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California Could Phase Out Fracking, Other Oil Drilling Under Bill Headed for First Test in Legislature

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Pump jacks in 2014 over the Monterey Shale formation
The bill, authored by state Sens. Scott Wiener, D-San Francisco, and Monique Limón, D-Santa Barbara, would prohibit new permits for hydraulic fracturing, known as fracking, and block companies from renewing existing permits for the controversial technique. (David McNew/Getty Images)

Legislation that would gradually phase out fracking and other extraction methods that account for most of California's petroleum production faces its first big test in Sacramento on Tuesday.

The nine-member Senate Natural Resources and Water Committee is set to vote on a proposal, Senate Bill 467, that would bar new permits for hydraulic fracturing, cyclic steaming, steam flooding and water flooding.

The legislation would begin taking effect in 2023 and also prohibit renewing existing permits for fracking and the other targeted methods, which a committee bill analysis says accounts for an estimated 80% to 95% of the state's oil production.

In its current form, the measure would ban all the targeted methods by 2035.

The bill would also ban issuance of new permits for drilling or other oil production activities within 2,500 feet of homes, schools and health care facilities.

The proposal would fundamentally shift energy policy in California, which produced 144 million barrels of oil last year — seventh highest in the United States.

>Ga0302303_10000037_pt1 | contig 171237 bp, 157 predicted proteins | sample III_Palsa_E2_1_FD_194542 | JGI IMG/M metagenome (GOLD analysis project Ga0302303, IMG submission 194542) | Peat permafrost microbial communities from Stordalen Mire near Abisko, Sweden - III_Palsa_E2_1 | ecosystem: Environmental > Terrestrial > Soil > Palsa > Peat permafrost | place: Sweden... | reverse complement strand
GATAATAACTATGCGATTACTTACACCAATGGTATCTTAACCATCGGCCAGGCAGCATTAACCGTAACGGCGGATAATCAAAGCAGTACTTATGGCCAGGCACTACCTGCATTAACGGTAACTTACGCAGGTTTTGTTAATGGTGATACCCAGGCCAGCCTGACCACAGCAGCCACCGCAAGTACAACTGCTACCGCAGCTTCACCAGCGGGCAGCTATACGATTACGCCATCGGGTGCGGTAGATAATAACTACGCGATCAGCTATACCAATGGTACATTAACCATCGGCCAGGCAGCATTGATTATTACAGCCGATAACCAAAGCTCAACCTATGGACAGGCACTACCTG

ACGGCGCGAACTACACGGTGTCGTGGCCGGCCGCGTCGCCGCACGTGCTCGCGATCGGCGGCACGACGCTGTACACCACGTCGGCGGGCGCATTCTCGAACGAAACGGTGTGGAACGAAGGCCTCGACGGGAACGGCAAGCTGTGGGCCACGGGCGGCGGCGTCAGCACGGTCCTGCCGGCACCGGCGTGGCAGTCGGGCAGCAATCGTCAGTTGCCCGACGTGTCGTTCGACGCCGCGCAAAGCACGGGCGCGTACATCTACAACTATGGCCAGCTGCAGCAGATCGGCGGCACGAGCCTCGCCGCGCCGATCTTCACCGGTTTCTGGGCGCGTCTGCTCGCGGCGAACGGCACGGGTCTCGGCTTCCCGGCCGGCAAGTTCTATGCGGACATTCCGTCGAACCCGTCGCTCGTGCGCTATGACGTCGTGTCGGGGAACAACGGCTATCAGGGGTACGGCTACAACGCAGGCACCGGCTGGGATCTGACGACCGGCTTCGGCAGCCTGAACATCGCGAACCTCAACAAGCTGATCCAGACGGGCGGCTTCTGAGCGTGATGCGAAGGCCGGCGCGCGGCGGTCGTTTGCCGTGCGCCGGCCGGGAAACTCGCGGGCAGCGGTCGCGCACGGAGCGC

Getting the bill to the governor's desk will not be easy.

"It will be a huge political lift to get it across the finish line," said state Sen. Scott Wiener, D-San Francisco, one of the bill's co-authors.

Whether the bill gets past its first committee hearing will depend on the votes of several Democrats on the panel.


Three panel members are expected to vote yes on the bill. State Sens. Monique Limón, D-Santa Barbara, and Ben Allen, D-Santa Monica, are among the proposal's co-authors. State Sen. Henry Stern, D-Los Angeles, the panel's chairman, has been an outspoken advocate for cutting California oil production as long as workers in the industry are not abandoned.

The two Republicans on the committee, state Sens. Shannon Grove, R-Bakersfield, and Brian Jones, R-El Cajon, are expected to vote no.

That leaves state Sens. Susan Talamantes Eggman, D-Stockton, Ben Hueso, D-Chula Vista, Bob Hertzberg, D-Van Nuys, and John Laird, D-Santa Cruz.

Eggman, Hueso and Hertzberg are considered more moderate and business friendly than some of their Democratic colleagues on the panel. In fact, Hueso and Hertzberg were among members of the same committee who last August voted against a proposal to create new setback requirements for drilling near communities.

Laird served as secretary of the state's Natural Resources Agency under former Gov. Jerry Brown from 2011 to 2019. The agency oversees the California Geologic Energy Management Division, which regulates oil and gas drilling.

Efforts to ban fracking in California have failed in the past, but this one may get support from the state's top elected official. Last September, Gov. Gavin Newsom called on lawmakers to develop legislation to end the issuance of new fracking licenses by 2024.